A good gale of wind
With the recent visit of Igor to our fair province, the word hurricane has been front row center in our daily vocabulary. Thinking back, we’ve met Chantal, Bill, Luis, Andrew, Gert and many, many more. Naming hurricanes actually goes back to the 19th century although it wasn’t done officially by the National Hurricane Center until 1953. All this hurricane talk takes me back to the wicked blustery weather I witnessed while growing up on the Hill in Branch in the 1950s. Only we didn’t call a wild breezy occurrence a hurricane. We called it a good gale of wind and I remember many from my distant childhood.
One very cold day in March, a strong wind was out from the easterly. Of course, an easterly was the one that blew hardest on our little bungalow. Jean, Cathy and I were making our way up the lane, bent in a double with our hoods tied so tightly that we felt like we were choking. With heavy cloth school bags weighing us down, it was all we could do to put one foot ahead of the other. On the other hand, we were young, spirited and well used to walking everywhere. As we neared our house, we could see Daddy watching through the window, ready to open the storm door to let us into the sanctuary of a warm cozy kitchen.
Ah, that dreaded storm door on our porch could be terribly tricky and difficult to manipulate. If one was built slenderly and didn’t have much meat on one’s bones, it could be the death of you. Anyway, on this particular day, Daddy opened the door and quickly we three children scrambled inside. If my father had latched it then, all would have been okay. But no, he saw our big tomcat running toward the house seeking the same snug shelter which we were enjoying. Just as the cat entered, the easterly took the door right out of Daddy’s capable hands and ripped the hinges completely out of the wood. Away went the door, sailing right down our gravel yard and over Ambrose Power’s longer fence. When it hit Dave Power’s cellar, it went in smithereens. Splinters, boards and nails and all flew around every corner of the meadow. As innocent children will do, we ran to watch the action, oohing and aahing, quite excited by the spectacle. Mommy was horrified that we were now minus a door, and Daddy, who hardly ever swore, was heard to spew out a few expletives in the direction of the Easter’ Cove. Luckily, we had a fairly secure, three-paneled door equipped with a strong lock inside the storm door. Although it didn’t keep out all the draft and wind, it sufficed and we made do until another storm door could be erected.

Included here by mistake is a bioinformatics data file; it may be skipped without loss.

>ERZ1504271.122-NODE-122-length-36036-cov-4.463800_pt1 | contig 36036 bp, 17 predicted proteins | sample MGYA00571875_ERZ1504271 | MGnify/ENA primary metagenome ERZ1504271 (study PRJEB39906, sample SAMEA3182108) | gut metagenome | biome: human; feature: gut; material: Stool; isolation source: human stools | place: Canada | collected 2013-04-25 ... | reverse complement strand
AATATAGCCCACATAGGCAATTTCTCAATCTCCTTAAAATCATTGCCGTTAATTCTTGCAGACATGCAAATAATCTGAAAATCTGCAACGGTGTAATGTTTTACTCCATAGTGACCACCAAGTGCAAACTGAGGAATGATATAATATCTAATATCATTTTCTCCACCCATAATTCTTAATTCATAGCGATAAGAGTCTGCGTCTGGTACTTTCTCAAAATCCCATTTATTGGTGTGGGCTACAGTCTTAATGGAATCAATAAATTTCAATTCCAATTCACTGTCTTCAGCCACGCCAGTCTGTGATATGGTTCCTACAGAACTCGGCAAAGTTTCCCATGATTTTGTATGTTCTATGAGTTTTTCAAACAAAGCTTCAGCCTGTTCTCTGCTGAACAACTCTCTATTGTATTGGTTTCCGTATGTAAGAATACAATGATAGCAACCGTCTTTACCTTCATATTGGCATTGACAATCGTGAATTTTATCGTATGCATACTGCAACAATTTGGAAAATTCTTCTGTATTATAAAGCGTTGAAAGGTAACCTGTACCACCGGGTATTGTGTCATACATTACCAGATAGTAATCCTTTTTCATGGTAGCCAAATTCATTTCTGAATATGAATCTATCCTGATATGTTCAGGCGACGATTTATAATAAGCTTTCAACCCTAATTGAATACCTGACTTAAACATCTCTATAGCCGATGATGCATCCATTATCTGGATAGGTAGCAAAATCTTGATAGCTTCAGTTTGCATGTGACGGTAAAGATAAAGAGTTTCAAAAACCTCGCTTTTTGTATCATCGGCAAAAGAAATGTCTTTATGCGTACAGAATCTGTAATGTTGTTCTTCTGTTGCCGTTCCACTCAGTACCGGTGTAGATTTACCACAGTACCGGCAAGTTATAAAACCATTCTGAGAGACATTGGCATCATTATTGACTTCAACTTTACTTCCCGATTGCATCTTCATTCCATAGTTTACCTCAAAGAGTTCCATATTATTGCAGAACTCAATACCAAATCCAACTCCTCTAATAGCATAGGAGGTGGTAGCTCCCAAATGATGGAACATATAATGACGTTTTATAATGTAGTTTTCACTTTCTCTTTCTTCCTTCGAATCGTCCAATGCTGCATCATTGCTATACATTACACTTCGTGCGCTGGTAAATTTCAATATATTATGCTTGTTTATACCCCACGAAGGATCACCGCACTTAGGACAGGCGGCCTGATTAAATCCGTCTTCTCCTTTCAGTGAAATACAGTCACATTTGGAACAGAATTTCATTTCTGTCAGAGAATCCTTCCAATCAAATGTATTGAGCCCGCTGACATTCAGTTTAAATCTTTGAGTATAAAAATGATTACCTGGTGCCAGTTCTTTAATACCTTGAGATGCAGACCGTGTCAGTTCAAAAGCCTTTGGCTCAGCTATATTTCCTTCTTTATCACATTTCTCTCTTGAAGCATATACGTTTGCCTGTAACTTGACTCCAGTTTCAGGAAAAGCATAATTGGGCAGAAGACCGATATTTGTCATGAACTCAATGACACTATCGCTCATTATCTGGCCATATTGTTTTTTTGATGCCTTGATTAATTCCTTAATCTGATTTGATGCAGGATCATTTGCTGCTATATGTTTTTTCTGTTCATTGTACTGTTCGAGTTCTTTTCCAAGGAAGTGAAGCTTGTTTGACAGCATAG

Looking back on it all, I wish that we had the foresight to put a name on that gale of wind. Had it been called Anastasia, Amos, Bernadette, Boyd or some such title, we would all probably remember more about and recall if it had caused any more havoc besides the destruction of our porch door.
Oh yes, there was also that occasion when a brisk westerly blew down over Peter’s Knapp and whipped our clothes right off the line scattering them hither and yon, and all around the Rocky Lane, but I guess that’s a story for another time.